Yesterday the last long weekend before Christmas came to an end (for the husband of course; my life is the longest weekend in the universe as of now). We spent the cloudy afternoon enjoying the curtailed train services, browsing through a sports goods store for cheap shoes, and finally buying an extra set of bed linen from Ikea.
As we walked back from Ikea with our precious cargo (the store started out as Wonderland for me, and now sucks happiness out of every pore of my large surface area body for some reason), we saw a sea… no… an ocean of humanity spill out towards the ArenA station.
Old elderly white-haired couples hand in hand….roughly 34,000 of them, Wikipedia tells me, were exiting the ArenA after a concert. Many of them were aiming for the same train as we were, and after fortifying ourselves with a sandwich and lemonade (how quaint!) we got to the platform.
People “crowded” the platform in three lines parallel to the train tracks, they barely whispered as the train rumbled in, “jostled” in neat queues to get in first, 60-year-olds gallantly gave up their seats to 80-year-olds, and by the time the doors closed, hardly anyone was standing! We tried to entertain the venerable music lovers with a pole dance, of course, but nobody seemed interested.
I hope never to lose the feeling of joyful wonder at how well-behaved people can be. And how lovely Dutch trains are!
P.S. Stopped by at Pathe to pick up tickets for Kung Fu Panda 2 in IMAX 3D for next weekend! My first IMAX! Der aaye, durust aaye!
June 07, 2011
Our neighbourhood has lovely garbage disposal points within 50 metres of any gate, and ever so often there’s something that’s too big for the bin, like a sofa, that someone just HAS to get rid of and there’s nothing to be done except to leave the sofa next to the bin! Till the garbage crew comes along, passers by are welcome to sit on the sofa and enjoy the view of the bin, or to even carry it home with them if they need it! (Sofa, not bin. You Guys!!!)
When our landlord gallantly came over with a cart to take away all the unwanted stuff from the apartment’s storeroom, he left quite a few nice things, like a beautiful mirror, next to the garbage area. On our post-landlord-inspection victory walk that evening, we saw a rather nice lady pick up the mirror, examine it, and walk away with it. It was heartening to see that the mirror was not going to lie around waiting for the trash lorry, shatter due to the crazy river breeze in the meantime, and hurt someone.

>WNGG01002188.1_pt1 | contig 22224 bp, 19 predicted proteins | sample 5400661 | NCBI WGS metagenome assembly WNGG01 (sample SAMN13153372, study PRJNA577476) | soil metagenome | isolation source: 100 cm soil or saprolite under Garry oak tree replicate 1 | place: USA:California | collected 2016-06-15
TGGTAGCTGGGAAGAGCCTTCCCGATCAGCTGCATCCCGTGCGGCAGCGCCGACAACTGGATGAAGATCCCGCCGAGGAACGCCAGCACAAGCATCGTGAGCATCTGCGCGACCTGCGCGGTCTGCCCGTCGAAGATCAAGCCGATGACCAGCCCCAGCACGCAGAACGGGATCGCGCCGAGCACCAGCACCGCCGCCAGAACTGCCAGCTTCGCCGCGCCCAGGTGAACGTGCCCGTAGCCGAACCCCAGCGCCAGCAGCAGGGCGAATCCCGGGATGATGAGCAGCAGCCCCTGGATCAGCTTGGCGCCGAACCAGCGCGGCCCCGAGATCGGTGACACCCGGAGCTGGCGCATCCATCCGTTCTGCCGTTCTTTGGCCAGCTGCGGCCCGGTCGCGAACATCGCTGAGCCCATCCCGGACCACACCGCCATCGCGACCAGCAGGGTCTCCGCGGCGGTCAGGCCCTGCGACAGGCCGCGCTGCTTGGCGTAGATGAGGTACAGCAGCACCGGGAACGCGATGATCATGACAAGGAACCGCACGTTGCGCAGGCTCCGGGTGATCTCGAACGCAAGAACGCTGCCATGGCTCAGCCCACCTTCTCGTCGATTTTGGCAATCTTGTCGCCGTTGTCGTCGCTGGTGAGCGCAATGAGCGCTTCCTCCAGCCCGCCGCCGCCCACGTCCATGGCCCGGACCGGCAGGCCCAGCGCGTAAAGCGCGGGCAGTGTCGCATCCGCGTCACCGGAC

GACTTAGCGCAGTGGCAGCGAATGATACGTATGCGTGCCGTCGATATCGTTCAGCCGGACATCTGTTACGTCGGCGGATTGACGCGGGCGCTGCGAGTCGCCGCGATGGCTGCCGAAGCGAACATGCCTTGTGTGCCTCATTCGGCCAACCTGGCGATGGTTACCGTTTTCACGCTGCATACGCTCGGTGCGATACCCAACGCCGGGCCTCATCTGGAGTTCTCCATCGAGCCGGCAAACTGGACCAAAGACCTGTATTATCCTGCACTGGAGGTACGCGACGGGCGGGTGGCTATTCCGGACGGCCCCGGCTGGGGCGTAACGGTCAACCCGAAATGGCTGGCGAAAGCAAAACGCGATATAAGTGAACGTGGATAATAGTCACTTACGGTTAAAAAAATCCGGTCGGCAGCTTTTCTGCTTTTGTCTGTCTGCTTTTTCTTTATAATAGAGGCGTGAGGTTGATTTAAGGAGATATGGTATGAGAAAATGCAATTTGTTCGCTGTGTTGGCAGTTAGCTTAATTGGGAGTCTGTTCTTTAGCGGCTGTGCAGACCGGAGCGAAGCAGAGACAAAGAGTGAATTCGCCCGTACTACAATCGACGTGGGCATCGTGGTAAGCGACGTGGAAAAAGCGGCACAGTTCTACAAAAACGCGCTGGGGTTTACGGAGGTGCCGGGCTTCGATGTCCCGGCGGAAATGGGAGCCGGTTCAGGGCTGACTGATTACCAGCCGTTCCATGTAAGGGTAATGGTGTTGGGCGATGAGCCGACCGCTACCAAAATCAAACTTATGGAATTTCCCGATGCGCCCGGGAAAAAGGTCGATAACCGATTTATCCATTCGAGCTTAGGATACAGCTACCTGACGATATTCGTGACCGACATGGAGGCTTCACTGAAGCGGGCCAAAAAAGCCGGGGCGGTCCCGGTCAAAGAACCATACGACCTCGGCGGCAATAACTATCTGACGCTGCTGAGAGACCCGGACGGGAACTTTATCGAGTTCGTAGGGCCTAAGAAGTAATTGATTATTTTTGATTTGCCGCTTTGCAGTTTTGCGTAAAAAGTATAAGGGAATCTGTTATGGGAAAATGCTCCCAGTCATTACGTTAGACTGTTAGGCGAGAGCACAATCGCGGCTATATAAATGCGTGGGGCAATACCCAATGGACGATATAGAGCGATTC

It also made me bold enough to prod about in collections of stuff people leave there. Once someone left a darling green ceramic pot that was crying out to be taken home and have a plant installed in, but the husband looked at me with a look that I don’t fancy being looked at with, and I put the pot back. And did what any sensible woman would do. I went alone the next time. But the pot was gone. Never mind.
Meanwhile, my oh-so-white and proper kitchen had been looking like a mess because of all the oil and spice bottles I want at hand while cooking, and with no way to keep them neatly, I’ve been arranging them the way I have arranged my whole life… in a mess mostly. But a visit to the garbage bin has changed everything! Some kind soul cleared his or her storeroom and threw away a drawer-separator that had obviously been purchased but never used. After a minute’s hesitation, I picked it up and triumphantly brought it home. The husband initially suffered a combined attack of shock and disgust, but was so amazed at what I did with it, that this post is being made on his special request!
P.S.: I think I'll paint it white
P.P.S.: I was warned I’d become a junkie in Amsterdam, and seems like it’s happening.
P.P.P.S.: Of course I cleaned it. You Guys!!!
June 04, 2011
After a day of housework (it DOES consume every single second of your waking life if you let it) I went for a walk last evening. It was like any other one-hour excursion into the city, with one difference. I carried no handbag. Nothing on my shoulder, nothing in my hands. Just the keys, wallet and cellphone in my pockets, and NO BAG. You know how unusual that is for a woman? VERY. How can I be so sure? I came across a good 4-5000 women in that hour…tourists, officegoers, general chill-outers and unemployed women who had had enough of housework for one day, and NOT A SINGLE ONE of them was without a bag of some sort. Some were carrying their houses on their shoulders, which is normal for people landing at Amsterdam Centraal Station, and a couple of them were carrying just a tiny sling bag, but unlike roughly half the men I encountered, no woman was bag-free.